My favorite track they have done so far is "The Banjolin Song." And, lucky for you, I found a charming clip of them performing it on a balcony above a busy street for a Dublin, Ireland TV show (see the top of this post. Also, is it just me or does Mumford, on the left, bare a striking resemblance to the early-60's John Lennon in this video?). As I said, I 've been quite taken by many of these acts, so you can expect to hear more about the UK folk revival at TWLC in the coming weeks and months.

View Mumford & Sons' Myspace Page.
Purchase Mumford & Sons music here.

Low Releases Xmas 7", I Post a Video of a Listenable Low Song

After seeing a creepy video of Low's new Christmas 7", "Santa's Coming Over," on Stereogum, I had to listen to Things We Lost In the Fire a few times to remind me of why I like this band so much. I have a feeling that this 7" is not going to win over too many fans. I could barely watch it all the way through and I love this band.

Low is a three-piece from Duluth, Minnesota. They are one of the most well-known and accomplished acts to be tagged with the "slowcore" label, known for its trodding, dark, and morose sound. The power of the songs comes not from volume or speed, but from the lack thereof. "Dinosaur Act," the video posted above, is one of the best tracks from Things We Lost In The Fire. Hopefully this video will erase your memories of "Santa's Coming Over."

Worth A Click: 12/2/08



A Different Kind of Best-Of List

vinyl record

While music blogs, websites, and magazines of all stripes are rushing to compose their year end Best-Of Lists, Vice Magazine has come up with a hilarious, and characteristically snarky, take on this practice. Rather than actually post a list of their favorite 2008 albums, Vice deconstructed the practice and came up with a list of criteria for composing such a list.

A few of the highlights:
Number 34: Reserved for Britpop 'survivors' who’ve made 'their best album in years'.
Number 32: Something from Iceland.
Number 24: You've never even heard of this one. You never will. Even as your read the blurb, you find your mind simultaneously erasing the entry.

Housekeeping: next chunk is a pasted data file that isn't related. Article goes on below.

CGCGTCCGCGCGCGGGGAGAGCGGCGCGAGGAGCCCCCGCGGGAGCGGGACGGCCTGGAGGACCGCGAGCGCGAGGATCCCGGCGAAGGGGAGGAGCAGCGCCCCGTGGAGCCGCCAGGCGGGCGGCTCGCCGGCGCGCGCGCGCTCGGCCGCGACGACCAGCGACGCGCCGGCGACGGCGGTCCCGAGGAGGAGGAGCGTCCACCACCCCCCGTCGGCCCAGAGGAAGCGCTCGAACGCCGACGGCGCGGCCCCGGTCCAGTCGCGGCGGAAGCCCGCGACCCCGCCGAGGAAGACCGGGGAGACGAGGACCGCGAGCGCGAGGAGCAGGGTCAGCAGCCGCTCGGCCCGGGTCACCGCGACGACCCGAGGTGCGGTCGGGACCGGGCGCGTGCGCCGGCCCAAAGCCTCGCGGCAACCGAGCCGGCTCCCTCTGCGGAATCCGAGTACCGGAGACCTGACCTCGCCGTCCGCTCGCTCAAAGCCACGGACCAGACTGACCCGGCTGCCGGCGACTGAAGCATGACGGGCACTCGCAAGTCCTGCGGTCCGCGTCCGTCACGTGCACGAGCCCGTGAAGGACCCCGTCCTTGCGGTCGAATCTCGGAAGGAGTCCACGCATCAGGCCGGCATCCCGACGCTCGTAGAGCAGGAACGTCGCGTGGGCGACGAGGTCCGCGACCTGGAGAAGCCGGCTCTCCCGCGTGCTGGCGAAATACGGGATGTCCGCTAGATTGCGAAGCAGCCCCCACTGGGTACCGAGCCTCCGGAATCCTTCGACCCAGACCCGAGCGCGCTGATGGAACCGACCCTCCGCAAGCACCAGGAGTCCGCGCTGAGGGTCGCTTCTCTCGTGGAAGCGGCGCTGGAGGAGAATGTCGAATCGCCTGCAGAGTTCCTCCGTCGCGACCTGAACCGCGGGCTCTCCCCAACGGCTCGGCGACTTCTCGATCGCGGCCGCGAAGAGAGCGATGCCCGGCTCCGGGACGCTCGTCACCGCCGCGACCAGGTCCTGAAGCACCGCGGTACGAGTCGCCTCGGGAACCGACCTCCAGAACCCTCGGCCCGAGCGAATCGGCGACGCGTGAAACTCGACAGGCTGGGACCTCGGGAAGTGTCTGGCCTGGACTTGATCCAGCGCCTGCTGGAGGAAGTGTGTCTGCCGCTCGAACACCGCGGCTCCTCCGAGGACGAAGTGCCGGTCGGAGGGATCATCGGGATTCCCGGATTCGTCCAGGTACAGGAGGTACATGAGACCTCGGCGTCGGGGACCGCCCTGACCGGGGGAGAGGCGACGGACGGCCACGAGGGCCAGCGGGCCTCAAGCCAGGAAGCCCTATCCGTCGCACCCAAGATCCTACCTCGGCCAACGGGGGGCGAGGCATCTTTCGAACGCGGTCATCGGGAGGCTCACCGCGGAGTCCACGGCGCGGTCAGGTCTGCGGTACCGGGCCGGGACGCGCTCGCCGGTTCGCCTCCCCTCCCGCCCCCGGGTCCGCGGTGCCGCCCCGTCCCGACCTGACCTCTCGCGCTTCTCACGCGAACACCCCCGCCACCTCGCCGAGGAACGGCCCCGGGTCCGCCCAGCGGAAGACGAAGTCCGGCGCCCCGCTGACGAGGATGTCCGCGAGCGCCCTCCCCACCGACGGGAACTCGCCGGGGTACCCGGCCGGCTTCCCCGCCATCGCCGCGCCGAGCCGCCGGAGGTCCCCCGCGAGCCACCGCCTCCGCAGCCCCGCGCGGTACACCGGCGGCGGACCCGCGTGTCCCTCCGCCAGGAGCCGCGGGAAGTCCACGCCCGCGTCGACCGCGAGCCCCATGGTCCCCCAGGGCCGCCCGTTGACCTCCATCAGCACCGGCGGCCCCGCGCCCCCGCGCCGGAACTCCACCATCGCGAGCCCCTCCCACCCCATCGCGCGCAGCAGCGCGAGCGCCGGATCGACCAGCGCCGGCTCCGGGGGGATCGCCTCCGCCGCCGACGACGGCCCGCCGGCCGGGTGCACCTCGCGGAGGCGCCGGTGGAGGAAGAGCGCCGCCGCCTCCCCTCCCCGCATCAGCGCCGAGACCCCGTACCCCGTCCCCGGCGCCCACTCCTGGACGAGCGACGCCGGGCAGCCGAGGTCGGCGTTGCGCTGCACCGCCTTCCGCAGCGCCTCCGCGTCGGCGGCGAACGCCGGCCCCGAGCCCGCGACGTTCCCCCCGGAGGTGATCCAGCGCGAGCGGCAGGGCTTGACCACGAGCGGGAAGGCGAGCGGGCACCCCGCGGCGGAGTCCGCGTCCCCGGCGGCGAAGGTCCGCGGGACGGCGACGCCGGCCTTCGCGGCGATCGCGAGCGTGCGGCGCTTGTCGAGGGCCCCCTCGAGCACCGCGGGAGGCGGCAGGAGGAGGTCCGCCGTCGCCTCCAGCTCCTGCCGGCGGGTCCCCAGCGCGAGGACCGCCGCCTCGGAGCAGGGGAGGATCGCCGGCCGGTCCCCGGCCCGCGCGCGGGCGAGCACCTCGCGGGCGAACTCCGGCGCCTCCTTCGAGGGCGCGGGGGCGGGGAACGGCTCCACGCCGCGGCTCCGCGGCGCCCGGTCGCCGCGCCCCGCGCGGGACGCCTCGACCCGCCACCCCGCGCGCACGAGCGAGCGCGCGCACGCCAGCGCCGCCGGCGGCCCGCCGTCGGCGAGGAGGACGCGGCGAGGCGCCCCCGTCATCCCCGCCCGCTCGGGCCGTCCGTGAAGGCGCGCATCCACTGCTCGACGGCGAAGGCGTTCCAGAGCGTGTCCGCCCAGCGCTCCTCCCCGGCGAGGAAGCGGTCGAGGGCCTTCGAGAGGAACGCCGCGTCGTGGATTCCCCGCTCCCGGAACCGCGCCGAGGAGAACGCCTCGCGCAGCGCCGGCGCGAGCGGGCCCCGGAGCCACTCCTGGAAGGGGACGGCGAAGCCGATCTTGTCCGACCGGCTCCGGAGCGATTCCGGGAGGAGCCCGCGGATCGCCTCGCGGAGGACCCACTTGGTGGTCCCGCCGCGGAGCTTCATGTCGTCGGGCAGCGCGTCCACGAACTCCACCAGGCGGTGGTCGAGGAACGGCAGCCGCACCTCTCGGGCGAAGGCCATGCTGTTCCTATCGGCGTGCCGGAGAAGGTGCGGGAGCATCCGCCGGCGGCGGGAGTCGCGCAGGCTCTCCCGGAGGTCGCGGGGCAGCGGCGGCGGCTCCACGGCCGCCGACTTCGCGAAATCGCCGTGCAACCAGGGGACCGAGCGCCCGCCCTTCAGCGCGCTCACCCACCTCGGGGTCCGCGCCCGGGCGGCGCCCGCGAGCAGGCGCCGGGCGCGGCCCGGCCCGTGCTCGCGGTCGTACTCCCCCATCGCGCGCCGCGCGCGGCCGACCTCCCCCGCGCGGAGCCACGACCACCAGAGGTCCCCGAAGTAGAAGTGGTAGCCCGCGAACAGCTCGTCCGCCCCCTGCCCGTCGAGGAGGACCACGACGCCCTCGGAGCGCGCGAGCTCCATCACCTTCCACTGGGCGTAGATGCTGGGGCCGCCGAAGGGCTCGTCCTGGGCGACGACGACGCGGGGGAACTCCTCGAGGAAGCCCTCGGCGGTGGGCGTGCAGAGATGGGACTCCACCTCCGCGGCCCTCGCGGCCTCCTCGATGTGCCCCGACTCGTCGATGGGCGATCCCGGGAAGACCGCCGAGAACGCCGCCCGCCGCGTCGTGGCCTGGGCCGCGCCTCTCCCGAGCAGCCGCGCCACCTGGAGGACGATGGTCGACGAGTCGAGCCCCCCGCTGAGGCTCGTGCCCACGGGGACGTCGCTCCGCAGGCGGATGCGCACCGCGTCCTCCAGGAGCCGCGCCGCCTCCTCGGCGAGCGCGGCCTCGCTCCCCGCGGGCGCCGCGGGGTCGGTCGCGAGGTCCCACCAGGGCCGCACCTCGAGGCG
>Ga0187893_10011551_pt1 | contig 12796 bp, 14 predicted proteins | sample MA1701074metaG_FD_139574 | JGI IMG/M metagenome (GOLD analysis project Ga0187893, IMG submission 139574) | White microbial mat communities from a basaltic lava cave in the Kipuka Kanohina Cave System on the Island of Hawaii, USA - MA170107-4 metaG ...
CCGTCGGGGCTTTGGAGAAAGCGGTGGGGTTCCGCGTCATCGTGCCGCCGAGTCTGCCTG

Number 16: Cheesy pop band masquerading as 'wonky-pop'/'nu-pop'/'underground pop', which only barely disguises the fact that they're Roxette with alt. dress sense.
Number 13: Hyper-obscure album everyone was bamboozled into voting for cos Pitchfork gave it a 9.9, despite sounding like every other folk album ever.
Number 11: Dizzee/Bizzle (pop grime slot shared on a rotational basis)
Number 10: Album described as a 'groundbreaking fusion of dance and rock'.
Number 1: Coldplay (Q), Arctic Monkeys (NME), Sven Vath (Mixmag), Neil Young (Uncut), Neil Young (Mojo), Neil Young (Classic Rock), Neil Young (Home & Garden), people humming transcendentally over distorted tape loops of concrete being laid (The Wire).

If you are into this sort of thing and you follow these lists, you will find that it is great fun to sit and plug band names into the appropriate spots on the list. It's also funny to start looking at lists at various magazine where the above rules seem to hold most true.

You can check out the whole list at Vice's blog.

You can find a comprehensive list of online Best-Of lists (including my own) at Large Hearted Boy.

And while we are on the topic of funny stuff, here is a link to my favorite article that ever showed up on The Onion, which is about the same people that typically compose Best-Of lists.